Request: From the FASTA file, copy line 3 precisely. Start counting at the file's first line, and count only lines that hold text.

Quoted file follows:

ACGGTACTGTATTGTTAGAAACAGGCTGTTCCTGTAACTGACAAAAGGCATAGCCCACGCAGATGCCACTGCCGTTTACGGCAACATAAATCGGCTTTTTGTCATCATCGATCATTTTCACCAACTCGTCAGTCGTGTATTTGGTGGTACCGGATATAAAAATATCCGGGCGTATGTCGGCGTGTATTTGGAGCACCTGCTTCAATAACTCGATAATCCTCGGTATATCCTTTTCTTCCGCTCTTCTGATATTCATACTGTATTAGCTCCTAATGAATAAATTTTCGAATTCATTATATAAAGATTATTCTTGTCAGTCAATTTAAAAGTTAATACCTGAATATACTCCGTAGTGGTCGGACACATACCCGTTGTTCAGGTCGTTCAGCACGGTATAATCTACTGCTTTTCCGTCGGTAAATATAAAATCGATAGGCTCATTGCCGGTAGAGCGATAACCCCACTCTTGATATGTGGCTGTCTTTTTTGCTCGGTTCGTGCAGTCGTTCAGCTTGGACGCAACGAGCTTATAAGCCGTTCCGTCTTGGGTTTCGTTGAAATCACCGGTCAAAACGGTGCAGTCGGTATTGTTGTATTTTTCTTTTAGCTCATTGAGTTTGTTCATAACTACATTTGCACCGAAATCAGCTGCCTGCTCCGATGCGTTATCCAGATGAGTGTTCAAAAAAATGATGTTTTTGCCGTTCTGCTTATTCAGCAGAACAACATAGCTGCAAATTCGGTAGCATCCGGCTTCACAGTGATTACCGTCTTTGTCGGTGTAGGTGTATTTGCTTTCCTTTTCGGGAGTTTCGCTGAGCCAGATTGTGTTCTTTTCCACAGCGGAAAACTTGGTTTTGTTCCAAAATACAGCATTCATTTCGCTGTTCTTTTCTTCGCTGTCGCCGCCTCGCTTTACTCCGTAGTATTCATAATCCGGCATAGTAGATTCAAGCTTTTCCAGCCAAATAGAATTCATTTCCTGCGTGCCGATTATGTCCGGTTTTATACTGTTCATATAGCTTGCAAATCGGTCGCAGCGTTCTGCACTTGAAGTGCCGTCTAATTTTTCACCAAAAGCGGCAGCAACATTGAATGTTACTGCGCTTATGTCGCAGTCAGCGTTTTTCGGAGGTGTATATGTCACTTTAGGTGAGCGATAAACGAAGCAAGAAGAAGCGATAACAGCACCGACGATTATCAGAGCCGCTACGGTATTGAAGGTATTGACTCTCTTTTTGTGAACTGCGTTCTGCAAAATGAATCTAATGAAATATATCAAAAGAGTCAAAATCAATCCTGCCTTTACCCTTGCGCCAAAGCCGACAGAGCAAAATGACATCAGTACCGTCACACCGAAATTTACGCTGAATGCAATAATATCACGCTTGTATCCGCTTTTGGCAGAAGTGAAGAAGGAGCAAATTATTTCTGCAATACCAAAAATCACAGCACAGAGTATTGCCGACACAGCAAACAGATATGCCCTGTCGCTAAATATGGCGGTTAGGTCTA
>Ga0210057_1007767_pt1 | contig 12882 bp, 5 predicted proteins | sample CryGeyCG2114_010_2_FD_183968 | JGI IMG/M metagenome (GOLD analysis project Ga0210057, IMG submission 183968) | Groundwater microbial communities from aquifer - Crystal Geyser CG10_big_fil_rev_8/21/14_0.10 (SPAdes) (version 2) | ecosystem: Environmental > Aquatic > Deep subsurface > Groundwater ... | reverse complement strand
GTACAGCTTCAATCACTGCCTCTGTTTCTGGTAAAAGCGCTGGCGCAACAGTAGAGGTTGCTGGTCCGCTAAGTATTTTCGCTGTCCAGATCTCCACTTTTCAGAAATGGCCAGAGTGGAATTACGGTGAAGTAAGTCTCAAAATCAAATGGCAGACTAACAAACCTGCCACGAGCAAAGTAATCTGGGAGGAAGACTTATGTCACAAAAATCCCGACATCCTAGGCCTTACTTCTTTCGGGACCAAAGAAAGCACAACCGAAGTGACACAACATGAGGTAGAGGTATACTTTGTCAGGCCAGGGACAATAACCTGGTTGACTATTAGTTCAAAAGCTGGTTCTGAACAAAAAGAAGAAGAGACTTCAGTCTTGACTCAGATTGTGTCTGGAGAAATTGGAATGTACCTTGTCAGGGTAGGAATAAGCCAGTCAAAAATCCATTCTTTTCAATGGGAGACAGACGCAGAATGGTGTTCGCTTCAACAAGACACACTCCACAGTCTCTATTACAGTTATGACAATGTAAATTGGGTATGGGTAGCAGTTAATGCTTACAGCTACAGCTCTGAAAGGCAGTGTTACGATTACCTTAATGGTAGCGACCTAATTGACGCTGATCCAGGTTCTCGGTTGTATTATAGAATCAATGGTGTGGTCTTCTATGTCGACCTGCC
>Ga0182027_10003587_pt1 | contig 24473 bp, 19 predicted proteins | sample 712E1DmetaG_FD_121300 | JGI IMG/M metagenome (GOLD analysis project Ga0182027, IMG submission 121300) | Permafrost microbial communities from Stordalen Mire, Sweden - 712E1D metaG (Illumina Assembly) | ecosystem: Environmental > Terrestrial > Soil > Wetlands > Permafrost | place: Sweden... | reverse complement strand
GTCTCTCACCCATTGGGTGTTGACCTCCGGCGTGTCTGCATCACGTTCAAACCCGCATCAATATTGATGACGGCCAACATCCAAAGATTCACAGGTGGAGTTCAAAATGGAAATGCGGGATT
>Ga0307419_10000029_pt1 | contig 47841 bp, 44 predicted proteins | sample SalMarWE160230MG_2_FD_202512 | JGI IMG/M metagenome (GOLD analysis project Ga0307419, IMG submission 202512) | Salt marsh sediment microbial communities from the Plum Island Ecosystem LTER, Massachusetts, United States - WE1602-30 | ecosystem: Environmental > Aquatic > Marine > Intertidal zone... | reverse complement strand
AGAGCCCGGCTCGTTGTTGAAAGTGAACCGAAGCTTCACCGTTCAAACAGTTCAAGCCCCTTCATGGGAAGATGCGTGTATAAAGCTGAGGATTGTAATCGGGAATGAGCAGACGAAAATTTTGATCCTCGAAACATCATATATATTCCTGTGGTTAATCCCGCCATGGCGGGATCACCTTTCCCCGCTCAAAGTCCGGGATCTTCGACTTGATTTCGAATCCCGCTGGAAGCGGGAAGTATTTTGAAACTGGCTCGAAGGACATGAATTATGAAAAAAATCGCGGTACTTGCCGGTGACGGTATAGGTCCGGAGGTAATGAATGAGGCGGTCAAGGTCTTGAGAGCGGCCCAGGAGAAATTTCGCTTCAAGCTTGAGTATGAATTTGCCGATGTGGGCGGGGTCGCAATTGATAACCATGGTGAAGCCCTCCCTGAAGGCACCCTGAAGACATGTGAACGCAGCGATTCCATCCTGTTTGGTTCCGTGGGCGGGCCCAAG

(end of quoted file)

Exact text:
GTACAGCTTCAATCACTGCCTCTGTTTCTGGTAAAAGCGCTGGCGCAACAGTAGAGGTTGCTGGTCCGCTAAGTATTTTCGCTGTCCAGATCTCCACTTTTCAGAAATGGCCAGAGTGGAATTACGGTGAAGTAAGTCTCAAAATCAAATGGCAGACTAACAAACCTGCCACGAGCAAAGTAATCTGGGAGGAAGACTTATGTCACAAAAATCCCGACATCCTAGGCCTTACTTCTTTCGGGACCAAAGAAAGCACAACCGAAGTGACACAACATGAGGTAGAGGTATACTTTGTCAGGCCAGGGACAATAACCTGGTTGACTATTAGTTCAAAAGCTGGTTCTGAACAAAAAGAAGAAGAGACTTCAGTCTTGACTCAGATTGTGTCTGGAGAAATTGGAATGTACCTTGTCAGGGTAGGAATAAGCCAGTCAAAAATCCATTCTTTTCAATGGGAGACAGACGCAGAATGGTGTTCGCTTCAACAAGACACACTCCACAGTCTCTATTACAGTTATGACAATGTAAATTGGGTATGGGTAGCAGTTAATGCTTACAGCTACAGCTCTGAAAGGCAGTGTTACGATTACCTTAATGGTAGCGACCTAATTGACGCTGATCCAGGTTCTCGGTTGTATTATAGAATCAATGGTGTGGTCTTCTATGTCGACCTGCC